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John CarelessJohn Philpot
Person and Place Index  *  Close
John Careless

(d. 1556)

Weaver. Consided by Foxe a 'martyr' (died in prison). Of Coventry.

Uncle to Sir Peter Carew [Hasler, Commons]

John Careless was sent by the mayor of Coventry - together with Baldwin Clarke, Thomas Wilcockes and Richard Estlin - to the privy council on 20 November 1553 for unspecified 'lewde and sediciouse behaviour' on All Hallows Day 1553 (1583, p. 1417). He was imprisoned in the Gatehouse.

A letter by Careless to the condemned brethren in Newgate is attributed to Philpot. 1563, pp. 1449-50.

Careless received letters from John Philpot while he was imprisoned. 1570, pp. 2004-05, 1576, pp. 1726-27, 1583, pp. 1833-34.

Careless received a letter from John Bradford while he was imprisoned in the King's Bench. 1570, pp. 1827-28, 1576, p. 1563, 1583, p. 1645.

Careless received two letters from Thomas Whittle while he was imprisoned in the King's Bench. 1563, p. 1457, 1570, pp. 2018-19 and 2021, 1576, pp. 1739-40 and 1742, 1583, pp. 1847-48 and 1850.

John Careless' first examination was before Dr Martin, marshall of the King's Bench [Sir William Fitzwilliam - DNB + Hasler / Bindoff], Dr Martin's scribe and an unspecified priest in the lord chancellor's house. 1563, pp. 1529-35, 1570, pp. 2101-02, 1576, pp. 1813-14, 1583, pp. 1919-20.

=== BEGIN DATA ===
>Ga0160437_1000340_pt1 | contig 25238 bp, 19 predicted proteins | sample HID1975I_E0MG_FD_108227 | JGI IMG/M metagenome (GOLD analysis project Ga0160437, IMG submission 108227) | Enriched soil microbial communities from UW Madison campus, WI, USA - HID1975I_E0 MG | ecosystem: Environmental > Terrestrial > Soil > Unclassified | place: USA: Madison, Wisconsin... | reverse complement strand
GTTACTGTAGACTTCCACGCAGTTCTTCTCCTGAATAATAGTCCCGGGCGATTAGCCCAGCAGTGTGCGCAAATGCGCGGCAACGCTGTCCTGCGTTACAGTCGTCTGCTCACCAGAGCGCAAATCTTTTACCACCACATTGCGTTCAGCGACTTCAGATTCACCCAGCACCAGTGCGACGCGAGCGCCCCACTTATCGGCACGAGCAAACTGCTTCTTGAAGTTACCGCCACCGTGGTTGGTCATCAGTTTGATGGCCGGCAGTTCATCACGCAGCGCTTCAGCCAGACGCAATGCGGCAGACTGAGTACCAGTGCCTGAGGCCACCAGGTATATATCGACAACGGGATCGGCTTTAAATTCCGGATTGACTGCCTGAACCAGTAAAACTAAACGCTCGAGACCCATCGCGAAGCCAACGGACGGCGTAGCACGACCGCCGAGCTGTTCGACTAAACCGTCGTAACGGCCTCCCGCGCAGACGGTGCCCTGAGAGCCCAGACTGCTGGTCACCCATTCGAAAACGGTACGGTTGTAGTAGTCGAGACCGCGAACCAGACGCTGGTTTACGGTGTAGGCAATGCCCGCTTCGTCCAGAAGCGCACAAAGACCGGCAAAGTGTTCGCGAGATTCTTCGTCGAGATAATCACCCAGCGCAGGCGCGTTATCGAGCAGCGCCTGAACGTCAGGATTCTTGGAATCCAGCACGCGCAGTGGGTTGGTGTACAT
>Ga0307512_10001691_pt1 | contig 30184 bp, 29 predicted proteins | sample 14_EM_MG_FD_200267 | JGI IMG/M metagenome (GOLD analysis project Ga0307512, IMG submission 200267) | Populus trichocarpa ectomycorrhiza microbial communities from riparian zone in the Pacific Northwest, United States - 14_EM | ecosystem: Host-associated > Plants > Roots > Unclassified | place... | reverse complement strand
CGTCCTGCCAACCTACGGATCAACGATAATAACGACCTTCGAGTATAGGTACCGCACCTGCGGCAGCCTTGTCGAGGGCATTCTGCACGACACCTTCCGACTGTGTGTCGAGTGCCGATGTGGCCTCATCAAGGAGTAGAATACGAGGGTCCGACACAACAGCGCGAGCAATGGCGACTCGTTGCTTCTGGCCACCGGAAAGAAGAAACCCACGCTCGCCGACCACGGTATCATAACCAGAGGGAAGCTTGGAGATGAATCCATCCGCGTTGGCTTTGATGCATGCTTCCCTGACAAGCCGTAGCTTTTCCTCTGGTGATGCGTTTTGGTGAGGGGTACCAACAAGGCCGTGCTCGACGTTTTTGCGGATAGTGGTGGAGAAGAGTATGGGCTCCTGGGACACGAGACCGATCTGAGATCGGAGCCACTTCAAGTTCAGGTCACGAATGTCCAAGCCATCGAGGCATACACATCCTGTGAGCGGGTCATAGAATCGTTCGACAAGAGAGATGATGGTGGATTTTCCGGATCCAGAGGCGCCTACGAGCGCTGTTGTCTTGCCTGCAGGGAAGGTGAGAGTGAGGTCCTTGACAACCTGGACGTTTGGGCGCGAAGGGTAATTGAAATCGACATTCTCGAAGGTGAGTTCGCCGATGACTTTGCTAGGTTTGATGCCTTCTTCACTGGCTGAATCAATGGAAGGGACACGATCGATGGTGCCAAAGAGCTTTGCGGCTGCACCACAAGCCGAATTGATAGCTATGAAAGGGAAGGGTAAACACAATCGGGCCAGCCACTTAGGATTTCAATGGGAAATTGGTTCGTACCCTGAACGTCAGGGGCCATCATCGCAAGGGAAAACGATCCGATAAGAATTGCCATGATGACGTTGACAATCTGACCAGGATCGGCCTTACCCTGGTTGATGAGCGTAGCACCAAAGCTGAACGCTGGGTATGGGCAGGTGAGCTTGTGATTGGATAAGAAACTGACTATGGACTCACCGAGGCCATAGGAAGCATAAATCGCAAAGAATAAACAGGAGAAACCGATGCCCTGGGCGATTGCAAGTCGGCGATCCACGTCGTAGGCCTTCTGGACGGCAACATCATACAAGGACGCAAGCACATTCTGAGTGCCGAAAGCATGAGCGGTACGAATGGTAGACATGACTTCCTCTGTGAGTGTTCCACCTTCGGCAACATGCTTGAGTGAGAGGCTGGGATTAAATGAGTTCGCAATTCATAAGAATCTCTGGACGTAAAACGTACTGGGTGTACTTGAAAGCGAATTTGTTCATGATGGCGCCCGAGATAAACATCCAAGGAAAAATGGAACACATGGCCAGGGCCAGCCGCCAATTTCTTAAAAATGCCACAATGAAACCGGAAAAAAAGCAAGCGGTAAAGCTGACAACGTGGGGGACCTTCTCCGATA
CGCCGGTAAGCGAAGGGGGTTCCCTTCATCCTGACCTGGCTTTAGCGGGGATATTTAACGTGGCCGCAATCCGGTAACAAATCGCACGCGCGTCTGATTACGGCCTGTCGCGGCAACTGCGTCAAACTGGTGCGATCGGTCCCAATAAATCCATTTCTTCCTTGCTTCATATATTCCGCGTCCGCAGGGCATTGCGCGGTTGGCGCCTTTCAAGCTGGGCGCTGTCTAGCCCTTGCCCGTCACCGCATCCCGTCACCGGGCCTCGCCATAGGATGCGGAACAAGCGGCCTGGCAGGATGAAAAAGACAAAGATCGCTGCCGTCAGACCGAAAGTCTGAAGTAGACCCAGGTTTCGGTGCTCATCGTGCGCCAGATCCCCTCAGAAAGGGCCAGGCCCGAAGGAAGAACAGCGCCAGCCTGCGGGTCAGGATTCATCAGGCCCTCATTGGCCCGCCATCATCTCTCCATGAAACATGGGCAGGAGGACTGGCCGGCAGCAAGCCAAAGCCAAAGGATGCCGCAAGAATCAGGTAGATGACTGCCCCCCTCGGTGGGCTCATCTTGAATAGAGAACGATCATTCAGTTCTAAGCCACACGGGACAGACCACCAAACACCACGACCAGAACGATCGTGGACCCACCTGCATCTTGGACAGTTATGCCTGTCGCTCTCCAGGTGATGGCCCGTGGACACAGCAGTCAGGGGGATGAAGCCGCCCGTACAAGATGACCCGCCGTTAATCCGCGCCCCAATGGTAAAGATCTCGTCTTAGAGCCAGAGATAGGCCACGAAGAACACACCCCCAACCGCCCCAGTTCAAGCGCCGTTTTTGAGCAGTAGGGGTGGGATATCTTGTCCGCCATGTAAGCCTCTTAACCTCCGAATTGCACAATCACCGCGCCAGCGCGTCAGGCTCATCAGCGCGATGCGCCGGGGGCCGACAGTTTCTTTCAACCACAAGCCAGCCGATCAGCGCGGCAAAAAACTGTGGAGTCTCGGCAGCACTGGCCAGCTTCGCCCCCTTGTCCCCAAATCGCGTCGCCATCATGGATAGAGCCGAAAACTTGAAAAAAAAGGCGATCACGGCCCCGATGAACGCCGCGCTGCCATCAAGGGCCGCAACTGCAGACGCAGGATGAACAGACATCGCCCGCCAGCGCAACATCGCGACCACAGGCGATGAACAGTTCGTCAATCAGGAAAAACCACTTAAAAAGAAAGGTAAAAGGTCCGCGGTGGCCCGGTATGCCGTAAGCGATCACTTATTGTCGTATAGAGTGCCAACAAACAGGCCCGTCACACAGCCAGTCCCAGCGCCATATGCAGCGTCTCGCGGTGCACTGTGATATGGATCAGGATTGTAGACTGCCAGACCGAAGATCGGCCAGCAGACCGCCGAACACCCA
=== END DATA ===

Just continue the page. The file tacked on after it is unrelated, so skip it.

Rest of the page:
During his first examination, Careless was shown some hand-writing, which Martin believed to be that of Careless. The handwriting was that of Henry Hart. Careless knew this because he had been sent a copy by Tyms. 1563, pp. 1529-35, 1570, pp. 2101-02, 1576, pp. 1813-14, 1583, pp. 1919-20.

During Careless' first examination, Martin asked Careless if he had knew Henry Hart, to which Careless answered that he did not. 1563, pp. 1529-35, 1570, pp. 2101-02, 1576, pp. 1813-14, 1583, pp. 1919-20.

During this examination, Martin asked Careless if he knew Master Chamberlain, to which he answered that he did not. 1563, pp. 1529-35, 1570, pp. 2101-02, 1576, pp. 1813-14, 1583, pp. 1919-20.

During this examination, Martin claimed that Cox had refuted some of Careless's arguments. 1563, pp. 1529-35, 1570, pp. 2101-02, 1576, pp. 1813-14, 1583, pp. 1919-20.